The global business press has widely covered the US$1.9b fine against HSBC for AML related problems in the United States.
Financial firms the world over a very curious about this case. It also comes hot on the heals of another settlement for a smaller amount involving Standard Chartered.
FINCEN has filed in court its "Assessment of Civil Money Penalty" in relation to some US$500m of the $1.9b fine. Some interesting extracts of that filing are set out below:
[HSBC] provided a full range of consumer and commercial products and services to individuals, corporations, financial institutions, non-profit organizations, and governments in the United States and abroad, including in jurisdictions with weak anti-money laundering and counter-terrorist financing (“AML/CFT”) controls. [HSBC] did not effectively conduct enterprise-wide, risk-based assessments of potential money laundering risks, given its products, clients, and geographic reach, and [HSBC] failed to adequately identify potential money laundering vulnerabilities. The Bank’s failure to adequately assess risk negatively impacted the effectiveness of its transaction monitoring, which already suffered from additional systemic weaknesses.
Some of the Bank’s products and services involved significant anti-money laundering risks, including but not limited to: correspondent accounts, embassy banking, wire transfers, automated clearinghouse (“ACH”) transfers, banknotes, lockboxes, clearing of bulk traveler’s checks, bearer share accounts, pre-paid cards, foreign exchange, cash letters, international pouch activity, and remote deposit capture. [HSBC] failed to take appropriate steps to adequately assess the AML/CFT risks posed with respect to many of its products and services.
For instance, the Bank failed to manage money laundering risks associated with its pouch services and did not provide for appropriate controls and monitoring to address the underlying risks posed by this transaction activity. In one example, until November 2008, the Bank cleared traveler’s checks received from a foreign respondent bank without monitoring systems in place that were reasonably designed to detect, investigate, and report evidence of money laundering. Several individuals purchased sequentially numbered traveler’s checks at a Russian bank in transactions totaling more than $290 million over several years. These traveler’s checks were signed in a uniform illegible scrawl and made payable to approximately 30 different customers of a Japanese bank. The Japanese bank was a [HSBC] correspondent customer and for several years regularly delivered multi-hundred-thousand-dollar batches of these sequentially numbered traveler’s checks to [HSBC] via pouch. During the relevant period of time, [HSBC] knew or should have known that uniformly signed, sequentially numbered traveler’s checks in such high volume are a money laundering “red flag.”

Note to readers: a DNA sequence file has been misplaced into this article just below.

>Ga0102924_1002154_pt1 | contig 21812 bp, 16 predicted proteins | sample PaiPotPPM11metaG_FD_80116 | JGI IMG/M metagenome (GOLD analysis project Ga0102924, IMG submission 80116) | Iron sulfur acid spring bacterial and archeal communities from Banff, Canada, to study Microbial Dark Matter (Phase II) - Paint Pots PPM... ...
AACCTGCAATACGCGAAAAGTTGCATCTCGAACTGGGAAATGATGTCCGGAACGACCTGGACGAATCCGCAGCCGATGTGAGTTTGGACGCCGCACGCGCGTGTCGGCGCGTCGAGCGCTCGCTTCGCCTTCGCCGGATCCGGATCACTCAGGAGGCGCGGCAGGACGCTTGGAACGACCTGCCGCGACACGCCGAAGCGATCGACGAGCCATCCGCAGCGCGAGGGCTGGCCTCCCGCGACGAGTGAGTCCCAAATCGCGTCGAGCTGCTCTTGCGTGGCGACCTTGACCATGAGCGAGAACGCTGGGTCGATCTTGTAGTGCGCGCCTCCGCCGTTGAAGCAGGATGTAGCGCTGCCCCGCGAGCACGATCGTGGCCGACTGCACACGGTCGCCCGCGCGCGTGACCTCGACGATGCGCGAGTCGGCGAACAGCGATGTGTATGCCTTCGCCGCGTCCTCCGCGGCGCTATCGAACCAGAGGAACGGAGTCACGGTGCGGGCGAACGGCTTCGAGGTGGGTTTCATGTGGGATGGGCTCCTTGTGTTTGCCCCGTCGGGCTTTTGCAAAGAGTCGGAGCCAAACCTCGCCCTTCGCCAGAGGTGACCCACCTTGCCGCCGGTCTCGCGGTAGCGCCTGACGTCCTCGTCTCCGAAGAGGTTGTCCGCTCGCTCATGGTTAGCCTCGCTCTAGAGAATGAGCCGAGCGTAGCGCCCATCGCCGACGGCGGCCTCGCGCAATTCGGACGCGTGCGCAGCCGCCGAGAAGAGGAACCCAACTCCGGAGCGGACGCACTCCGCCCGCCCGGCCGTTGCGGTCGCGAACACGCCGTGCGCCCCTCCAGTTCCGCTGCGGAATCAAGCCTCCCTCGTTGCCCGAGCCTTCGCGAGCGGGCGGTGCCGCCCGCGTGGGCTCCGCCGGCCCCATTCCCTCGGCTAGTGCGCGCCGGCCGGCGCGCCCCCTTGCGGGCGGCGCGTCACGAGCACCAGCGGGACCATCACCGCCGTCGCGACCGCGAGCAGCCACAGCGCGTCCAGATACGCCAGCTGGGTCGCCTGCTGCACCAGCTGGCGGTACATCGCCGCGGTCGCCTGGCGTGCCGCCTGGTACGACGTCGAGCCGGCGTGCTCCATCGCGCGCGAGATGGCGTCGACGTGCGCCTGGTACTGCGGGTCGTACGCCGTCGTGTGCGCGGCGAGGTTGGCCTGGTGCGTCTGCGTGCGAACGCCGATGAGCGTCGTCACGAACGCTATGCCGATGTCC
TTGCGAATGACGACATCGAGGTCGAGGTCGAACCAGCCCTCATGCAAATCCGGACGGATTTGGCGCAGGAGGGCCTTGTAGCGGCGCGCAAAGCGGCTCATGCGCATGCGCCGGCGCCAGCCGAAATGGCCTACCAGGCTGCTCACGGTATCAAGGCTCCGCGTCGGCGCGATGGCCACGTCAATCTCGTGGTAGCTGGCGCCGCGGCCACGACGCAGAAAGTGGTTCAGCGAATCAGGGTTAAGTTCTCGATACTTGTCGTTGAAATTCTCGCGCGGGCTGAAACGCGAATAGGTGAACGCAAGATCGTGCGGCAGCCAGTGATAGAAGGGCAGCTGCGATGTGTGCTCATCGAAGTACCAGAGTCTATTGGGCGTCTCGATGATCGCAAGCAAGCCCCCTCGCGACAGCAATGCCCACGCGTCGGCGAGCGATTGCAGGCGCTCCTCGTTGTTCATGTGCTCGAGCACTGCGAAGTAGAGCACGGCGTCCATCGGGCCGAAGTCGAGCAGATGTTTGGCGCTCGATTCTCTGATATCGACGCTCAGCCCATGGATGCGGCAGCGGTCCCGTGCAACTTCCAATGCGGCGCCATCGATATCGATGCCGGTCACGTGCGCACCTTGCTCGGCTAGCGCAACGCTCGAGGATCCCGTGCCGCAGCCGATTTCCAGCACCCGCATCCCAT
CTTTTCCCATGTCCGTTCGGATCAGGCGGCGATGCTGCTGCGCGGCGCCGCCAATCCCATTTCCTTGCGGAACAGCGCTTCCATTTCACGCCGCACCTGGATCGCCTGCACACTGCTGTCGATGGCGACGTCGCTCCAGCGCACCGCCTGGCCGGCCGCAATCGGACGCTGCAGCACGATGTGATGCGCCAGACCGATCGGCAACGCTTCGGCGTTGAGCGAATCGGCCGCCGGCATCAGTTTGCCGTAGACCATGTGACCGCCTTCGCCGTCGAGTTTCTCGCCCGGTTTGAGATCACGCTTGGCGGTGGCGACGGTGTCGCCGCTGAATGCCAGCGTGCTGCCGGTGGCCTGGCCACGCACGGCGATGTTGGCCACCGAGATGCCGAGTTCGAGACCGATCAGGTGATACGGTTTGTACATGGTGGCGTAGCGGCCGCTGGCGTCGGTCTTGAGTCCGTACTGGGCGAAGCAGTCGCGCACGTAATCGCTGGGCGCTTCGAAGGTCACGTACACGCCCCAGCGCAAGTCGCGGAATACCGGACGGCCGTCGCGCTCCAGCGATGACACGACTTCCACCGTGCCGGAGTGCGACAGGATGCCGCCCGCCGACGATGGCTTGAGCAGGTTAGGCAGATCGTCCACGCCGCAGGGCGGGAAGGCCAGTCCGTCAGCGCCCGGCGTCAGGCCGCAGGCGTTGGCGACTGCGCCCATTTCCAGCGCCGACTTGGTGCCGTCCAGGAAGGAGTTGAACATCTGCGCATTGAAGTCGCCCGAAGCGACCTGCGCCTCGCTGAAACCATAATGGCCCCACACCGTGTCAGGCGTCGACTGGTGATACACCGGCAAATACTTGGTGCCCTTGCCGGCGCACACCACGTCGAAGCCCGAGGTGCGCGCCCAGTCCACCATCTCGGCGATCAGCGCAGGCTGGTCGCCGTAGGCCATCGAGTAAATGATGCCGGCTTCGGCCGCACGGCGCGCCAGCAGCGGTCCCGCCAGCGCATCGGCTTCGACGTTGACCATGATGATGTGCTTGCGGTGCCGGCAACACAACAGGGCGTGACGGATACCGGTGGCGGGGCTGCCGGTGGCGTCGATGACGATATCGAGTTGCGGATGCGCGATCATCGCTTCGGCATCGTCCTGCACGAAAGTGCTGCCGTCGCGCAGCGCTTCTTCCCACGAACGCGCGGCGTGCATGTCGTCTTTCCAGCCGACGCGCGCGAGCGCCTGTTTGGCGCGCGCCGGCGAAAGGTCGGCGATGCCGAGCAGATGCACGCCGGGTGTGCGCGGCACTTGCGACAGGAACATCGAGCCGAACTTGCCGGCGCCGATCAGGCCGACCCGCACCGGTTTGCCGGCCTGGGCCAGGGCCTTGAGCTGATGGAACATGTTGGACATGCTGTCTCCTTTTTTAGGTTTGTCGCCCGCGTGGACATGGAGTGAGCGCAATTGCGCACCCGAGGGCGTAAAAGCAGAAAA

The Bank’s written policies, procedures, and controls did not effectively risk rate customers. The Bank’s risk rating methodologies were not designed to evaluate customers based on specific customer information and balanced consideration of all relevant factors, including country/jurisdictional risk, products and services provided, expected transaction volume, and nature of customer profiles. Failure to consistently gather reasonably accurate and complete customer documentation undermined the Bank’s ability to conduct customer risk assessments. These deficiencies prevented the Bank from performing adequate analysis of the risks associated with particular customers and from determining whether transactions lacked an apparent business or lawful purpose or fell within the particular customer’s normal and expected range of conduct.
The Bank lacked adequate country risk rating processes reasonably designed to capture readily available information about countries’ AML/CFT risks and failed to ensure uniform compliance with risk rating standards through complete internal reviews. The Bank lacked a precise structure to ensure systematic country risk assessments, including updates, as prudent and necessary, which resulted in [HSBC] making inappropriate country risk assessments in some instances. The Bank used four labels (“standard,” “medium,” “cautionary,” or “high” risk) to identify a country’s anti-money laundering risk. From 2002 until 2009, [HSBC] rated Mexico as having “standard” anti-money laundering risk, the lowest of the Bank’s four possible country risk ratings, despite publicly-available information to the contrary. In 2006, the Financial Crimes Enforcement Network issued an advisory, FIN-2006-A003, notifying financial institutions of the potential threat of narcotics-based money laundering between Mexico and the United States. In addition, the United States Department of State International Narcotics Control Strategy Reports dating back to 2002 have consistently rated Mexico as a country of primary concern for money laundering and financial crimes. The inappropriate country risk rating, together with other AML/CFT deficiencies, including the monitoring failures described below, resulted in [HSBC] failing to identify and thereby facilitating the flow of illicit proceeds between Mexico and the United States.